Mr Thompson said the HET was a limited police and criminal justice initiative aimed at addressing the past in absence of a proper non-punitive truth recovery process.

"It will, by definition, not address the nature, causes and extent of the conflict," he said.

"The fact that it is a police investigation may prove problematic in the long-term with possible prosecutions. But, more importantly, the very same institutions that were at the heart of the conflict as protagonists are undertaking this initiative and are answerable to Peter Hain. It is not independent. As a result, we fail to see how such an approach can be compatible with international human rights investigative standards, in particular Article 2 of the European Convention on Human Rights and the Human Rights Act 1998," Mr. Thompson said.

A total of £24.3 million has been ring fenced for the police unit and a further £7.3 million for forensic scientists using modern techniques to help solve the cold cases.

The Historical Enquiries Team will begin its work on Monday, focusing on an initial batch of 100 cases and are examining all the unsolved murders in chronological order. The first case dates back to April 1969.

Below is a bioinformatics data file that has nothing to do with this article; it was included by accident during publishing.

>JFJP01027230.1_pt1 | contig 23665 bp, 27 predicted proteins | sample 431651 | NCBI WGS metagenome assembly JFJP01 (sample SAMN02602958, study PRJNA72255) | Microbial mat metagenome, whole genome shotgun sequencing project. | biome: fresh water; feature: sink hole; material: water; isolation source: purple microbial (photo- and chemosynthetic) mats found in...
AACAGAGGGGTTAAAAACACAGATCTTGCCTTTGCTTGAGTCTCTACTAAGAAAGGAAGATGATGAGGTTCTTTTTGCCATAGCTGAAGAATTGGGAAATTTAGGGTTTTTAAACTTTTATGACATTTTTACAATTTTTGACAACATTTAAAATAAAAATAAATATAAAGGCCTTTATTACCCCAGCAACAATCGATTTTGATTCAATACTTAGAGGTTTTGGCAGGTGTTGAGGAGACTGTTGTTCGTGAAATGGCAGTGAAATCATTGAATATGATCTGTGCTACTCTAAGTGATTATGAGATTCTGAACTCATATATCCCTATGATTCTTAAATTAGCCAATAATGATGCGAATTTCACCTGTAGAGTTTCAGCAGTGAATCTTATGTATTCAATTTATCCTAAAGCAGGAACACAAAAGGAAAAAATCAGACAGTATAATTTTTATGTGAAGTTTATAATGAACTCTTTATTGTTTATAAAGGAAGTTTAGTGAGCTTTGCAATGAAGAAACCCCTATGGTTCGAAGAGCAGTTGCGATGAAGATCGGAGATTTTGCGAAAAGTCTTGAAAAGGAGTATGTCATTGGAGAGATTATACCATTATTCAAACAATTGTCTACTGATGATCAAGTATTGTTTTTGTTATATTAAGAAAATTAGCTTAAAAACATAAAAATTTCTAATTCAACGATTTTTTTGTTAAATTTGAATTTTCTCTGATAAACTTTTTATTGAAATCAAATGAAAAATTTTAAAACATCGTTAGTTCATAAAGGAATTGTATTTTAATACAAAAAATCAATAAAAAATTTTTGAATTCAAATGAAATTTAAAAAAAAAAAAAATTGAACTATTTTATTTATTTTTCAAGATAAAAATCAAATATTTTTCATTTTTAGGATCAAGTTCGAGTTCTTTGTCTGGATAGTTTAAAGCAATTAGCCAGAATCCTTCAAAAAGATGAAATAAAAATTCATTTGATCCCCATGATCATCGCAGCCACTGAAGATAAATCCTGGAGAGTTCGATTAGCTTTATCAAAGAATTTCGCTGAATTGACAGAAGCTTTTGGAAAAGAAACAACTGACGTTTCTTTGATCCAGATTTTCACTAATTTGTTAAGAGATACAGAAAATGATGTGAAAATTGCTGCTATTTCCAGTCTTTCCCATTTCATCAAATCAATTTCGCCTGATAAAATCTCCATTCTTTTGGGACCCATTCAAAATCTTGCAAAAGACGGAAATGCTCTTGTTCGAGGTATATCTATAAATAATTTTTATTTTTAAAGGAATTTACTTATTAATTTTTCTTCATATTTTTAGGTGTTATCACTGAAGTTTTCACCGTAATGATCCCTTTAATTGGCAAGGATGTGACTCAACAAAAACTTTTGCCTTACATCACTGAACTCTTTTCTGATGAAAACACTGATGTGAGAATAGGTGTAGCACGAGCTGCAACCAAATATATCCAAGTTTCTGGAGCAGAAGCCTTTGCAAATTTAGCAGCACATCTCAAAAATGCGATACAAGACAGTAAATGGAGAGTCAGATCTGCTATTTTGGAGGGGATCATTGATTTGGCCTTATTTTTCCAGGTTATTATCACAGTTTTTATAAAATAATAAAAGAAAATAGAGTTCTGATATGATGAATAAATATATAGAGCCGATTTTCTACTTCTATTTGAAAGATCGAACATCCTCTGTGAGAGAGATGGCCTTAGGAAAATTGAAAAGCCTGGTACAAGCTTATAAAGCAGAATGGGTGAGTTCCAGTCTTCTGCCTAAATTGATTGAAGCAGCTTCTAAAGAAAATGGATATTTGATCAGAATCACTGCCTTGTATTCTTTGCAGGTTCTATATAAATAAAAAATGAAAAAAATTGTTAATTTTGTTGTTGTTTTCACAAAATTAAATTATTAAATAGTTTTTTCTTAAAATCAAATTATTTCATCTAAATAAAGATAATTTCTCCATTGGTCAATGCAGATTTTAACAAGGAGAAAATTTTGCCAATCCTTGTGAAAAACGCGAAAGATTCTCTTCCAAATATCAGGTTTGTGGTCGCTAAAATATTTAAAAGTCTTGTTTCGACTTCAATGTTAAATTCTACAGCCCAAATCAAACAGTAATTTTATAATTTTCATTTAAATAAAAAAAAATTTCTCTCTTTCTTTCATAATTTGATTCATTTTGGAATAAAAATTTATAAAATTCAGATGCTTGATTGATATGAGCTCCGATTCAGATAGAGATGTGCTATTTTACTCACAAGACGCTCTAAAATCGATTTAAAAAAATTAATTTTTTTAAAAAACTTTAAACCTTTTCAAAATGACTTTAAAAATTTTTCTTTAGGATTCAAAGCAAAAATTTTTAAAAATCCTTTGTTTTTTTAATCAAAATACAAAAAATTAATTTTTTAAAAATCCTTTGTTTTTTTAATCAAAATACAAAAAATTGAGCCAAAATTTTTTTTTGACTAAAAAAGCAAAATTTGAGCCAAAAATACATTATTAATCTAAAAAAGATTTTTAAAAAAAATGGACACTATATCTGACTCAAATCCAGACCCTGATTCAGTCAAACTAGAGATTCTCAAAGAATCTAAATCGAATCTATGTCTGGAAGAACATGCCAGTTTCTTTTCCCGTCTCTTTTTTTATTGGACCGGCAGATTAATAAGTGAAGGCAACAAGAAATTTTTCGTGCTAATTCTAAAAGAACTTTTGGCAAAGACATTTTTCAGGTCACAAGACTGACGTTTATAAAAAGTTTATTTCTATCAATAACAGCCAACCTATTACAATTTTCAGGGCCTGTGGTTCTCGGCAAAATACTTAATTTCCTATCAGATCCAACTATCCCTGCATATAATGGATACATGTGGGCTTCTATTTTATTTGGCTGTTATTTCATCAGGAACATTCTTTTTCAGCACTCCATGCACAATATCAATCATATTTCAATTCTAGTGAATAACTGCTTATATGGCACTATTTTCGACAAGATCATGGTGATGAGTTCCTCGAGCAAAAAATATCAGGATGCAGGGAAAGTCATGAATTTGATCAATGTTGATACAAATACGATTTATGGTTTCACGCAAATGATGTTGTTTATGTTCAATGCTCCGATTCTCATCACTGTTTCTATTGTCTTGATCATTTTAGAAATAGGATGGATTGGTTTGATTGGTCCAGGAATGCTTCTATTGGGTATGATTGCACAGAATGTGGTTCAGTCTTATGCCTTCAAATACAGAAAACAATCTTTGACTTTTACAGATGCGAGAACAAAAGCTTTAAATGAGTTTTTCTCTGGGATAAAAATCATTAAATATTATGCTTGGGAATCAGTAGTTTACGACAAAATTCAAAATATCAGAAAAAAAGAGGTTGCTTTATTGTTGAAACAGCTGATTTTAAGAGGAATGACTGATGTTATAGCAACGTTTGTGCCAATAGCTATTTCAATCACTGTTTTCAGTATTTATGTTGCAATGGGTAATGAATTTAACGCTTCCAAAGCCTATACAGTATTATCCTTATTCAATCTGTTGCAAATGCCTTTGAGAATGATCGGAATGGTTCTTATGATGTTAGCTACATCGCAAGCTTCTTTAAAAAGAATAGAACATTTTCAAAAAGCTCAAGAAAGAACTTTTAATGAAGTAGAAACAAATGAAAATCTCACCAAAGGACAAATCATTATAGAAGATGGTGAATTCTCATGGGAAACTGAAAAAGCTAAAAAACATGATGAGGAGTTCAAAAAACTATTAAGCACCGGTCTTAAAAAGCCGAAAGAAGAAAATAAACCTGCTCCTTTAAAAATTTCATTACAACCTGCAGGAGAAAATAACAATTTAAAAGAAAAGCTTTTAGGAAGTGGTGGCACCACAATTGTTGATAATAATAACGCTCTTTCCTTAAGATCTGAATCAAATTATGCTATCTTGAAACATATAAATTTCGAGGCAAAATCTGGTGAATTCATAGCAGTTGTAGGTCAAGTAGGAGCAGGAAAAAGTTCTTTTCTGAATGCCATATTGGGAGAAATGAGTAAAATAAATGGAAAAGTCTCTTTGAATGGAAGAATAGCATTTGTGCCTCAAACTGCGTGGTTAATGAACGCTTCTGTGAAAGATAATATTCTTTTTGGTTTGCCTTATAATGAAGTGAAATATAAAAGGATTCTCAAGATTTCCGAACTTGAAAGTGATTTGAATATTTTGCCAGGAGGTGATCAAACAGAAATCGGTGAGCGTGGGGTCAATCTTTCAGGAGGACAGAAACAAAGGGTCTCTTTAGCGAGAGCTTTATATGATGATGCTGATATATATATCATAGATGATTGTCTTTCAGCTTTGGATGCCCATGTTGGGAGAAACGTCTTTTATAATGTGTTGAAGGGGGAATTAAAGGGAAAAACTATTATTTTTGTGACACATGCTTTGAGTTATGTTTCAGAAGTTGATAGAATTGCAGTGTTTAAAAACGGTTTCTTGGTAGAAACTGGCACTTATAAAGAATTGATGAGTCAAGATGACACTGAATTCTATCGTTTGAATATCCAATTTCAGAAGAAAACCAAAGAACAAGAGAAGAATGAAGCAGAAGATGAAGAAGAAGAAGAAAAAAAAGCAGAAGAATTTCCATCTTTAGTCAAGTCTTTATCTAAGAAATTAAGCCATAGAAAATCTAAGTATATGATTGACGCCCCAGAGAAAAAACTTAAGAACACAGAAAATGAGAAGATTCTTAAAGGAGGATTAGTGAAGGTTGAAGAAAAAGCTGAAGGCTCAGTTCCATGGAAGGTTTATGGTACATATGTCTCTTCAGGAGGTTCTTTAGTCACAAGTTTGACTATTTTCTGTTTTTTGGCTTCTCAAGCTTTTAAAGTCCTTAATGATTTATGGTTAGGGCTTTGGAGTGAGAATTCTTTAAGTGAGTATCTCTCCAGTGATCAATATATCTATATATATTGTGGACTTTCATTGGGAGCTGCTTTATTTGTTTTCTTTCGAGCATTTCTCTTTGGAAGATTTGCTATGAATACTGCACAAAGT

Mr Cox, a former retired Metropolitan Police commander, said: "I do not for a moment underestimate the complexity of this challenge or the potential emotional stress for relatives associated with revisiting these tragic events. That is why families will sit at the very heart of our investigations and that is why our primary objective will be to work with them to achieve some measure of resolution for them."

Originally it had been estimated that there were 2,000 unsolved murders.

However, the enquiries team are looking into 3,268 deaths because while in some cases one person may have been convicted, there are other suspects who avoided arrest.

Families will be consulted by the team on whether they want to proceed with the prosecutions or if there can be any other form of resolution.

A total of 84 staff have been recruited.

Retired police officers formally in the Royal Ulster Constabulary will be involved as well as a mixture of retired and seconded officers from English, Scottish and Welsh forces.

A helpdesk will be operational at the team`s Sprucefield headquarters outside Lisburn for families.

The idea of the historical enquiries team was first floated by Northern Ireland Chief Constable Sir Hugh Orde in September 2004.

Mr Cox said that when a family wanted a prosecution and the evidence existed, the team would pursue it in the courts.